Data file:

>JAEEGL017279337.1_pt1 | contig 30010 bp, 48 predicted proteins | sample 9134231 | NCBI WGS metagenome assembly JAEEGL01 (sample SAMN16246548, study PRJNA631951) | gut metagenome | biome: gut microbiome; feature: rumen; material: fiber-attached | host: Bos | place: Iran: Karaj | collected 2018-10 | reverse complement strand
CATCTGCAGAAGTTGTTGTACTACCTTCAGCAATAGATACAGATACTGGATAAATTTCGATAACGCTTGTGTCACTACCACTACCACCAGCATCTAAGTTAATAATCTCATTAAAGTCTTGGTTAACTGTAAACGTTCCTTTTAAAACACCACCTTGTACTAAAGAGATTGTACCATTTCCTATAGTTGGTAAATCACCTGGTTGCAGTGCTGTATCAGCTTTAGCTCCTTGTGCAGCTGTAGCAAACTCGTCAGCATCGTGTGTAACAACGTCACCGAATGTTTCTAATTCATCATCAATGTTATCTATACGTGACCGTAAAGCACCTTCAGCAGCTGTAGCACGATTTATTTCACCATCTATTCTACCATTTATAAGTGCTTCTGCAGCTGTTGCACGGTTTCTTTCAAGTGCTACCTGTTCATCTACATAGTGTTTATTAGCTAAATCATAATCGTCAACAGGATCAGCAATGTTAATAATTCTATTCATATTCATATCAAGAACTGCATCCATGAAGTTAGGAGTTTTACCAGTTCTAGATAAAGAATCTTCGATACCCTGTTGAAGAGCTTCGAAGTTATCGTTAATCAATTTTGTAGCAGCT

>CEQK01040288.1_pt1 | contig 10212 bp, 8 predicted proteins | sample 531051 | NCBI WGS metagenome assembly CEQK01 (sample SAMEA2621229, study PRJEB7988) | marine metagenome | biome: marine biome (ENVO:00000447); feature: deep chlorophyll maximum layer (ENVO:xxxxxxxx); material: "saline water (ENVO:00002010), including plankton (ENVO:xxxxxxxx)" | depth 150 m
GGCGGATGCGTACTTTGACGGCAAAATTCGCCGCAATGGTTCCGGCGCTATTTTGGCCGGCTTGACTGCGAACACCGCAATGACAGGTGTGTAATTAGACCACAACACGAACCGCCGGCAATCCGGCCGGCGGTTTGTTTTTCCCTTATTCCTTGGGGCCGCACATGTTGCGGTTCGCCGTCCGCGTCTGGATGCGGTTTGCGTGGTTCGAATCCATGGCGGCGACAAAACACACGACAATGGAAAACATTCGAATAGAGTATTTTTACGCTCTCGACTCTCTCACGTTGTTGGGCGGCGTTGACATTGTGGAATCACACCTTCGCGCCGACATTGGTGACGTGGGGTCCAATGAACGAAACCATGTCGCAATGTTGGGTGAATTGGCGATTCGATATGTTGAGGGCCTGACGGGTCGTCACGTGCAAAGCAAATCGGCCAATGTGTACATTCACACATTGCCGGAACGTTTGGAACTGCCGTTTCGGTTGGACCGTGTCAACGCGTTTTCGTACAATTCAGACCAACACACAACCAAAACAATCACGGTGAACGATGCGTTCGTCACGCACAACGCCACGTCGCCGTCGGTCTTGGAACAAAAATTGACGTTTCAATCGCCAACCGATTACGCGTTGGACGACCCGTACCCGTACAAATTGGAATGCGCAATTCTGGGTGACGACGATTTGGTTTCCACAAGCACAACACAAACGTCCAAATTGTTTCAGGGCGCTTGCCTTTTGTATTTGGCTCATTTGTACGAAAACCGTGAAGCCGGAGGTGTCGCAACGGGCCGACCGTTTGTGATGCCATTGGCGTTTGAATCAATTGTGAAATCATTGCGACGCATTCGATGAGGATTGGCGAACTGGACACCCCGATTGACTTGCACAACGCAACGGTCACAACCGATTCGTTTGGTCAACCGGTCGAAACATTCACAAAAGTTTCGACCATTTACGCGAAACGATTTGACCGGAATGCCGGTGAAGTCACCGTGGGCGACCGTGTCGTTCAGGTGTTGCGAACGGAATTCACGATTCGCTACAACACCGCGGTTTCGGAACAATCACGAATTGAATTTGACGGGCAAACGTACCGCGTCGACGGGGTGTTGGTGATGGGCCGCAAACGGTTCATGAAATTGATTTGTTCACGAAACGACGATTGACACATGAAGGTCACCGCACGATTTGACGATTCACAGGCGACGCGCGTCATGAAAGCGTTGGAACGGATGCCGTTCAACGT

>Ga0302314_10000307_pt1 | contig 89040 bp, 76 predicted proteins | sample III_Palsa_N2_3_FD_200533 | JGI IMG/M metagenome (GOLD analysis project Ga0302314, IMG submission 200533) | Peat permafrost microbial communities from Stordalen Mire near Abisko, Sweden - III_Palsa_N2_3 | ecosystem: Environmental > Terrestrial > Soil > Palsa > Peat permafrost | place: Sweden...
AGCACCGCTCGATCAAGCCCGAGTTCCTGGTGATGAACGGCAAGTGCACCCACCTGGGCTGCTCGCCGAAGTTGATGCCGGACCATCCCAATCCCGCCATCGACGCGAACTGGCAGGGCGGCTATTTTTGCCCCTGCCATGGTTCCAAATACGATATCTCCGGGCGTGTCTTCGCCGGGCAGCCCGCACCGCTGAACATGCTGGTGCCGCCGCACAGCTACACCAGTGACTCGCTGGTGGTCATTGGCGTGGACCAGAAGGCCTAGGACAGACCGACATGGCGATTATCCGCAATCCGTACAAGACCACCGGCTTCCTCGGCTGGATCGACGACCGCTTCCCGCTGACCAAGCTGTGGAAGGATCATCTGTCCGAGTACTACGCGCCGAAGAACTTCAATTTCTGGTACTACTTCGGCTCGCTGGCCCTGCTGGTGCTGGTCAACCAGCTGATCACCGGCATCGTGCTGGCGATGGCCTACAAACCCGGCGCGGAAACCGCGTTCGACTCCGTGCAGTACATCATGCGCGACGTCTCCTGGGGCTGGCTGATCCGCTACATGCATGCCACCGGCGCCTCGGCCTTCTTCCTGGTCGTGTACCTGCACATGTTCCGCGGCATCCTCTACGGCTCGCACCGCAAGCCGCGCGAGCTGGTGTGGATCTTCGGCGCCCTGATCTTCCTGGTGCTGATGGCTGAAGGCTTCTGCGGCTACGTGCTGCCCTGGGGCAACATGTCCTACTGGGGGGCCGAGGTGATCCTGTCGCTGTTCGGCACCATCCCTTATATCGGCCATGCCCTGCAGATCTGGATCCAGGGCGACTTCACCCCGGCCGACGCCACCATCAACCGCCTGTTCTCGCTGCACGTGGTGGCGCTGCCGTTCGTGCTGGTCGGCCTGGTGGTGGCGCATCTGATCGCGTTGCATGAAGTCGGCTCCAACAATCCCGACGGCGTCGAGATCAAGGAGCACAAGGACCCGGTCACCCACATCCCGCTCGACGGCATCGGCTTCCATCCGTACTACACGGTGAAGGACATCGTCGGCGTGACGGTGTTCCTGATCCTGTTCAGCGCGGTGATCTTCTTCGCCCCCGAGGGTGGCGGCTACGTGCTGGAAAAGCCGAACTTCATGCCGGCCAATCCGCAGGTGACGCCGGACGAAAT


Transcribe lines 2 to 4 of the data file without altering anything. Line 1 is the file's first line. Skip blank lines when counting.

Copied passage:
CATCTGCAGAAGTTGTTGTACTACCTTCAGCAATAGATACAGATACTGGATAAATTTCGATAACGCTTGTGTCACTACCACTACCACCAGCATCTAAGTTAATAATCTCATTAAAGTCTTGGTTAACTGTAAACGTTCCTTTTAAAACACCACCTTGTACTAAAGAGATTGTACCATTTCCTATAGTTGGTAAATCACCTGGTTGCAGTGCTGTATCAGCTTTAGCTCCTTGTGCAGCTGTAGCAAACTCGTCAGCATCGTGTGTAACAACGTCACCGAATGTTTCTAATTCATCATCAATGTTATCTATACGTGACCGTAAAGCACCTTCAGCAGCTGTAGCACGATTTATTTCACCATCTATTCTACCATTTATAAGTGCTTCTGCAGCTGTTGCACGGTTTCTTTCAAGTGCTACCTGTTCATCTACATAGTGTTTATTAGCTAAATCATAATCGTCAACAGGATCAGCAATGTTAATAATTCTATTCATATTCATATCAAGAACTGCATCCATGAAGTTAGGAGTTTTACCAGTTCTAGATAAAGAATCTTCGATACCCTGTTGAAGAGCTTCGAAGTTATCGTTAATCAATTTTGTAGCAGCT

>CEQK01040288.1_pt1 | contig 10212 bp, 8 predicted proteins | sample 531051 | NCBI WGS metagenome assembly CEQK01 (sample SAMEA2621229, study PRJEB7988) | marine metagenome | biome: marine biome (ENVO:00000447); feature: deep chlorophyll maximum layer (ENVO:xxxxxxxx); material: "saline water (ENVO:00002010), including plankton (ENVO:xxxxxxxx)" | depth 150 m
GGCGGATGCGTACTTTGACGGCAAAATTCGCCGCAATGGTTCCGGCGCTATTTTGGCCGGCTTGACTGCGAACACCGCAATGACAGGTGTGTAATTAGACCACAACACGAACCGCCGGCAATCCGGCCGGCGGTTTGTTTTTCCCTTATTCCTTGGGGCCGCACATGTTGCGGTTCGCCGTCCGCGTCTGGATGCGGTTTGCGTGGTTCGAATCCATGGCGGCGACAAAACACACGACAATGGAAAACATTCGAATAGAGTATTTTTACGCTCTCGACTCTCTCACGTTGTTGGGCGGCGTTGACATTGTGGAATCACACCTTCGCGCCGACATTGGTGACGTGGGGTCCAATGAACGAAACCATGTCGCAATGTTGGGTGAATTGGCGATTCGATATGTTGAGGGCCTGACGGGTCGTCACGTGCAAAGCAAATCGGCCAATGTGTACATTCACACATTGCCGGAACGTTTGGAACTGCCGTTTCGGTTGGACCGTGTCAACGCGTTTTCGTACAATTCAGACCAACACACAACCAAAACAATCACGGTGAACGATGCGTTCGTCACGCACAACGCCACGTCGCCGTCGGTCTTGGAACAAAAATTGACGTTTCAATCGCCAACCGATTACGCGTTGGACGACCCGTACCCGTACAAATTGGAATGCGCAATTCTGGGTGACGACGATTTGGTTTCCACAAGCACAACACAAACGTCCAAATTGTTTCAGGGCGCTTGCCTTTTGTATTTGGCTCATTTGTACGAAAACCGTGAAGCCGGAGGTGTCGCAACGGGCCGACCGTTTGTGATGCCATTGGCGTTTGAATCAATTGTGAAATCATTGCGACGCATTCGATGAGGATTGGCGAACTGGACACCCCGATTGACTTGCACAACGCAACGGTCACAACCGATTCGTTTGGTCAACCGGTCGAAACATTCACAAAAGTTTCGACCATTTACGCGAAACGATTTGACCGGAATGCCGGTGAAGTCACCGTGGGCGACCGTGTCGTTCAGGTGTTGCGAACGGAATTCACGATTCGCTACAACACCGCGGTTTCGGAACAATCACGAATTGAATTTGACGGGCAAACGTACCGCGTCGACGGGGTGTTGGTGATGGGCCGCAAACGGTTCATGAAATTGATTTGTTCACGAAACGACGATTGACACATGAAGGTCACCGCACGATTTGACGATTCACAGGCGACGCGCGTCATGAAAGCGTTGGAACGGATGCCGTTCAACGT